February 20, 2018

Never Before, 'Nevermore' Edgar Allan Poe

Edgar Allan Poe belonged to the first, struggling generation of professional writers in America. Ralph Waldo Emerson had his private wealth, Nathaniel Hawthorne had his job at the Customs House, and Louisa May Alcott had her best seller, but these were rare comforts. In the first half of the eighteenth century, to live upon what you earned as a writer, as Melville and Whitman and Poe tried to do, was to invite poverty and constraint.

But Poe's highly impoverished and implausible life was a special case, an elaborate, self-conscious melodrama, Oscar Wilde without the humour.

With both Poe's natural parents itinerant actors, theatre was certainly in his blood. But the father abandoned the family when he was one, and the mother died when he was two, and Poe was taken in by John Allan, a prosperous Richmond, Virginia trader. Poe's foster-mother doted on him, but Mr. Allan was a strict, practical, businessman -- three things Poe was not. Poe read, and ran up debts, and wrote poetry; when Mrs. Allan died, Mr. Allan wrote Poe out of his very substantial will. For his entire adult life, Poe was oppressively, often desperately, poor.

Poverty certainly explains some of his extravagant -- and unethical -- self-promotion. He costumed himself in a black suit, a black cape, a broad-brimmed black hat, and a 'doomed-romantic' air. He wrote poetry elegizing a life spent "alone in a world of moan," one upon which the fates had ganged up:
    I could not love except where Death Was mingling his with Beauty's breath -- Or Hymen, Time and Destiny Were stalking between her and me.
He padded his past with casual lies -- that his parents died in a famous fire, that he fought famously in a Russian war, that he was a grandson of Benedict Arnold. And he borrowed more than money: lines from Coleridge, rhythms from Tennyson, his brooding, "nevermore" raven from Dickens's Barnaby Rudge.

As a writer, Poe did not need such poses; as a person, he seemed addicted to these, and darker, habits. He was a respected and tireless magazine editor, but his binges of drinking and opium-taking would cause him to go missing for days -- or, worse, go to work. Each time that he was fired his small circle of supporters, upon which he depended for handouts, would get even smaller.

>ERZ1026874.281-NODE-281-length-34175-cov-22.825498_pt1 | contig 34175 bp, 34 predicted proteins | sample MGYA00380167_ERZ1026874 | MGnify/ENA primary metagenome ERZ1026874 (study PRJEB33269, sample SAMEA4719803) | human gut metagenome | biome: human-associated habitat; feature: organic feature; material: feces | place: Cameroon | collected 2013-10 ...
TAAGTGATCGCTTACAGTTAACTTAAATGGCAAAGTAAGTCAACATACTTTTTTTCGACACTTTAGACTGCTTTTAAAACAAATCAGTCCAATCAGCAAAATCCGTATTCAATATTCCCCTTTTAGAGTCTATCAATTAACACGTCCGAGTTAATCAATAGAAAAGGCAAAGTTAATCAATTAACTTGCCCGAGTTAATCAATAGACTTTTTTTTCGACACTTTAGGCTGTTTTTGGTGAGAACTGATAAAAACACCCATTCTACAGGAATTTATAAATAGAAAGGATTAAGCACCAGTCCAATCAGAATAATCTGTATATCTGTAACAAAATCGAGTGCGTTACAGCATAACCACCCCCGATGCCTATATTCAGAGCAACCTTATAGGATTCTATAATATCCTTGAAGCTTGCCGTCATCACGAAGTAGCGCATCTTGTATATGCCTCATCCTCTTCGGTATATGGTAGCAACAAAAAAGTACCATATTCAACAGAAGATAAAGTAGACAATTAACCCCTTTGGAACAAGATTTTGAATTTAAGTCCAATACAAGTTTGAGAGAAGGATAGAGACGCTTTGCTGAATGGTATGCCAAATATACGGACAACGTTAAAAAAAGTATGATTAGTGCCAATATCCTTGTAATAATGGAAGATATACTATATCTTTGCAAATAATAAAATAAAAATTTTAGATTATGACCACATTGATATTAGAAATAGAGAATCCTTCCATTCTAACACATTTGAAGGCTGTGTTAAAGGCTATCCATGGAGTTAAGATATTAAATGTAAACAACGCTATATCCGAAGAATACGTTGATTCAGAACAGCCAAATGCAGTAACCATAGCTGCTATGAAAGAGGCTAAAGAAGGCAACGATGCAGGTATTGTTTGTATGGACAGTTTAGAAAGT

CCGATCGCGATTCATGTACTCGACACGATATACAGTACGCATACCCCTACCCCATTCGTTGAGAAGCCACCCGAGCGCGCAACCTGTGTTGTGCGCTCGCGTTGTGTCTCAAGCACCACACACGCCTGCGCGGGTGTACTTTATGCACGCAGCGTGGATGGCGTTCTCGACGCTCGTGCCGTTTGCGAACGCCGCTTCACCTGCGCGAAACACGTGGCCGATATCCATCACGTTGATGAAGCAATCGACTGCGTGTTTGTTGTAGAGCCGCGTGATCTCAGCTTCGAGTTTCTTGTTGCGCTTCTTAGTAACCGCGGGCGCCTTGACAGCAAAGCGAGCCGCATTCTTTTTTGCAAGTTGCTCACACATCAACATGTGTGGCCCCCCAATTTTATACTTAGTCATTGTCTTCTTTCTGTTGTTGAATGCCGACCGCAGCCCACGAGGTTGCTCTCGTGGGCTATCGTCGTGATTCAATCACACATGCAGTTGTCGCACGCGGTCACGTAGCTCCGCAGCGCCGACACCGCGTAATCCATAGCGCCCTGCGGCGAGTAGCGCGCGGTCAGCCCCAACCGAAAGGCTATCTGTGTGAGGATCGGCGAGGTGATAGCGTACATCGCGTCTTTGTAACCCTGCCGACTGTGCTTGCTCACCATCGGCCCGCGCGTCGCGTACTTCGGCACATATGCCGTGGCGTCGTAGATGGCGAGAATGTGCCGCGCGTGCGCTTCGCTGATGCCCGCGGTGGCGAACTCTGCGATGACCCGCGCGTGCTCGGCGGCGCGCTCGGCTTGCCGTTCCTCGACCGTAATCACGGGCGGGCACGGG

His relationships with women also seemed driven by dependency. The most important of these, a muddled and murky triangle with his aunt and young cousin begun when he was in his early 20s. He was guest, then lodger, then teacher and then pretend-family friend: aunt was "mother" in his letters and poems to her, and in her letters to "my Eddy" she called young Virginia "sis." He became real family in 1835, when he and the thirteen year-old Virginia married. For a dozen years the three of them moved from city to city, Poe struggling with his writing and his addictions, "Mother" peddling her knitting and Poe's poems to make ends meet, Virginia sliding downhill with tuberculosis.

By the winter of 1847 Poe's writing was being championed in Paris by Baudelaire, but the New York papers were running appeals for charity: "We are sorry to mention the fact that [he is] so far reduced as to be barely able to obtain the necessaries of life...." When Virginia died in January, 1848 -- on a pile of straw, Poe's greatcoat for a blanket -- Poe went into an erratic and final tailspin.

There were delusions of grandeur: he published a rambling, epiphanal vision of cosmic order, called Eureka, although much of it was cribbed from earlier scientists. There were delusions of persecution: he would arrive to visit friends in disguise, and leave only after shaving off his moustache. There were elaborate, aborted plans for suicide and for literary glory. There were attempts to marry four different women.

One of these may have proven fatal. An entire recent book attempts to explain his mysterious, five-day disappearance and death as murder, a fatal bout of drinking and drugs administered by the brothers of a wealthy widow whom Poe seemed set to marry. But there are rival theories: that he was set upon by thugs, that he had rabies, that he had a brain lesion all along, or that he simply had a final, perhaps suicidal, binge all on his own.

Whatever the cause, he was found delirious on the Baltimore streets, and he died alone, in a coma, on Oct. 7, 1849.

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